In response to Stephen Pinker’s essay bemoaning the vacuity of “dignity” as a concept in bioethics, let’s highlight some critical responses from other thinkers: Yuval Levin, Ross Douthat, and Alan Jacobs.
Let’s accept every single one of their criticisms about Pinker’s tone, his paranoia, and his obviously less than impartial personal opinions about people like Leon Kass. Nevertheless, Pinker does very clearly and very directly raise a lot of serious, and possibly fundamental, problems with the concept of “dignity” in bioethics. And none of these writers seem interested in responding to that particular challenge. Which is too bad, because that’s really the only interesting part of the whole debate in the first place.
As one commenter said:
I’m not convinced Pinker has all the answers, but he seems to be taking the dignity argument more seriously than Jacobs, Douthat, or Levin. I tend to expect better of all three of those names. If Pinker was only 20% substance, that’s a higher percentage than any of the rest of us have achieved today.
Just to be a little provocative myself, let me say that I suspect the high regard that conservative scholars have for “dignity” lies in the fact that it, unlike the concepts of liberty and personal autonomy mediated by due process which have served us quite well so far, “dignity” is malleable enough that it allows the otherwise absurd idea that a random citizen sitting on their front porch is violating their own dignity by behaving in a way those scholars find distasteful (like licking an ice cream cone, or holding the hand of their gay lover). This also alleviates the often distressing inability to directly justify their dislikes as being immoral or harmful in any sensible, non-theological fashion.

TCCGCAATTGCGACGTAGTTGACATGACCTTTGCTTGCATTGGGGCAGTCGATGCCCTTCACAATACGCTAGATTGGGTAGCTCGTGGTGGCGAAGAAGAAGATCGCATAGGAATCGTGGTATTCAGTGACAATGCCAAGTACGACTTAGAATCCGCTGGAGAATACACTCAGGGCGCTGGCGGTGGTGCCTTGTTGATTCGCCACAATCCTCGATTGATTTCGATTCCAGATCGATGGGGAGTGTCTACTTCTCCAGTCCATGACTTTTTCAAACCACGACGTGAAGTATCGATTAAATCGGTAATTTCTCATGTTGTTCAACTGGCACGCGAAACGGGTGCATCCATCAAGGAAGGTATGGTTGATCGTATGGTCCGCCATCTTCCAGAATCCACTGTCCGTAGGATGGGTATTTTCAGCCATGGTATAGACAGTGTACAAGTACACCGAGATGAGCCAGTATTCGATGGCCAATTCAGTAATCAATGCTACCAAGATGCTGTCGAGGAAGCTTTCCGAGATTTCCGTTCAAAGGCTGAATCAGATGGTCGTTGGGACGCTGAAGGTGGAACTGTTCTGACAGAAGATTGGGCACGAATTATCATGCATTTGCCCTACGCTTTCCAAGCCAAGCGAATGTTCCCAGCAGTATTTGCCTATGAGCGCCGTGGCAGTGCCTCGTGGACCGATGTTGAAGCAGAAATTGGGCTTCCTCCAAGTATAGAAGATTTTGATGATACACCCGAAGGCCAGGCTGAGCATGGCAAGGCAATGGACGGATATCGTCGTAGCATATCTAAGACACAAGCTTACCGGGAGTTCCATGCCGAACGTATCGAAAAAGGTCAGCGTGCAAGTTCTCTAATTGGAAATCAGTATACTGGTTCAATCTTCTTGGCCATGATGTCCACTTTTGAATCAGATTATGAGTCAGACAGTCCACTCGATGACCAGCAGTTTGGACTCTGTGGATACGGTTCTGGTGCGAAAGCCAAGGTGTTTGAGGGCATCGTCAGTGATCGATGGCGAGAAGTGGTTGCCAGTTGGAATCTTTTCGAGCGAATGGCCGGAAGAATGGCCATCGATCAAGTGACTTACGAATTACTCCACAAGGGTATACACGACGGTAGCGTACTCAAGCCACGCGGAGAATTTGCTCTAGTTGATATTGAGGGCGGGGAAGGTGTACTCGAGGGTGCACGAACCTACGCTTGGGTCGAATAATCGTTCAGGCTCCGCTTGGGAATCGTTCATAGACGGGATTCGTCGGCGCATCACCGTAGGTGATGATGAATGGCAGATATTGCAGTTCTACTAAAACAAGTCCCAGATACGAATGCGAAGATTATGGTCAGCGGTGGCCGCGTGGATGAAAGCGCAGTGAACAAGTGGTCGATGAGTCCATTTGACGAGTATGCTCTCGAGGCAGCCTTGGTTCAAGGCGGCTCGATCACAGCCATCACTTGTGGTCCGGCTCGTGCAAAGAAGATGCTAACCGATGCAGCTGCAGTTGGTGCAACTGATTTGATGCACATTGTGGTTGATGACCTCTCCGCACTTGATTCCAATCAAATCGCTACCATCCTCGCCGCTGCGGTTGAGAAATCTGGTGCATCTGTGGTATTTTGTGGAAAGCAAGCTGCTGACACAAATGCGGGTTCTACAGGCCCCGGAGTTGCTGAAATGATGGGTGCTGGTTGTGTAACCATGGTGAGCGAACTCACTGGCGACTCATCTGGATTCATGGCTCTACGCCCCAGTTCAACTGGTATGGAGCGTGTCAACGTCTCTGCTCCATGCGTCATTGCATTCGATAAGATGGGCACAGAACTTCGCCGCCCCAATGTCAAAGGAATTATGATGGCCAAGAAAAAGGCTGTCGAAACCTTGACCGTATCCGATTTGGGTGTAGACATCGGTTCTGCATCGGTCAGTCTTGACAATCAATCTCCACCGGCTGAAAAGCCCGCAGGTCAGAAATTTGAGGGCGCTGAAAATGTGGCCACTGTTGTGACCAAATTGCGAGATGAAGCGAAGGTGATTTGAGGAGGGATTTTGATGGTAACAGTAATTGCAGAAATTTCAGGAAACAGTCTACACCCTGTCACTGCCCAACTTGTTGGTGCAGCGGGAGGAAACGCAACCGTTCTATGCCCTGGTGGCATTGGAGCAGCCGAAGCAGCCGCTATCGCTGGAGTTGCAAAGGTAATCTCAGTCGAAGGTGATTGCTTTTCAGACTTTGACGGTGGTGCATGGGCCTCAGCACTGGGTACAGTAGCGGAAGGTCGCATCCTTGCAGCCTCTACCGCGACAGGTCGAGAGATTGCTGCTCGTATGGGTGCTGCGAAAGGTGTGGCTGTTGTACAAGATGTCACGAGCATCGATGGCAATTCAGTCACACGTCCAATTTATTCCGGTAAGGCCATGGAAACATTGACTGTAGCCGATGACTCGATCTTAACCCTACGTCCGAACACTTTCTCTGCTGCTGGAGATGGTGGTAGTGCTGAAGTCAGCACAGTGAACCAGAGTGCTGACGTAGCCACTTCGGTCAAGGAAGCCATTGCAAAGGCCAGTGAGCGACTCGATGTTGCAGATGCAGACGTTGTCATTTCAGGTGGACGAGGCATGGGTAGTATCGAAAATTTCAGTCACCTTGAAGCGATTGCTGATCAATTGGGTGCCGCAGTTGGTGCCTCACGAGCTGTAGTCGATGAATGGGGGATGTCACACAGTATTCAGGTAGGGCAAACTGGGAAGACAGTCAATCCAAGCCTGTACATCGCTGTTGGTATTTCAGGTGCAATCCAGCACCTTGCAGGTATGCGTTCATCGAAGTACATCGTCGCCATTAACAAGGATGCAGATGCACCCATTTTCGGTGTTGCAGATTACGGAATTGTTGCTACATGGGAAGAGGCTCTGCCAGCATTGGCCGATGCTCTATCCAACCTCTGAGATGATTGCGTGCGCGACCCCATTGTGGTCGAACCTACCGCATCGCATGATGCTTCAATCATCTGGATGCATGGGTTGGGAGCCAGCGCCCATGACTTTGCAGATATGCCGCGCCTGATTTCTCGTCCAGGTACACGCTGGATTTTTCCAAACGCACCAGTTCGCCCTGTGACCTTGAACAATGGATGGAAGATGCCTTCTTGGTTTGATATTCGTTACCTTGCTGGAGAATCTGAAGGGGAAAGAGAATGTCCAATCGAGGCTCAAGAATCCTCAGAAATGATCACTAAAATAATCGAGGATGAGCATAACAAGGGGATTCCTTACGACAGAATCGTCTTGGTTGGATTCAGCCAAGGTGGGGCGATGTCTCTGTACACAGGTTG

“Dignity” also has the amazing power to declare morally important actions and objects that have no “personal” capacity in and of themselves: such as nerveless, intention-less cells that happen to have certain proteins active (i.e. fertilized eggs), but lack any objective capacity that anyone can tie to an ethical interest. If you can’t explain why breaking apart an embryo is morally wrong in any sensibly direct fashion, well then you can always argue that doing so is a sort of bitter voodoo-doll assault on humanity’s dignity, by proxy!
As is often the case, I’m being a little glib here myself. But I don’t think I’m entirely without merit either. It’s true that personal autonomy has it’s own gray areas and problems, but it at least makes sense on some concrete level, especially as a principle value in a diverse and contentious society, and that provides a far more promising foundation than a concept that seems to mean everything and nothing. Furthermore, many of its problems can be redressed far more easily than the critics I referenced above allow. Even under a personal autonomy framework, we can, for instance, still understand why respecting the wishes of someone when they are not actively awake or unconscious would be important.
In that spirit, here’s a much more intriguing and substantive response to the Pinker article, from another writer at the American Scene, Noah Millman.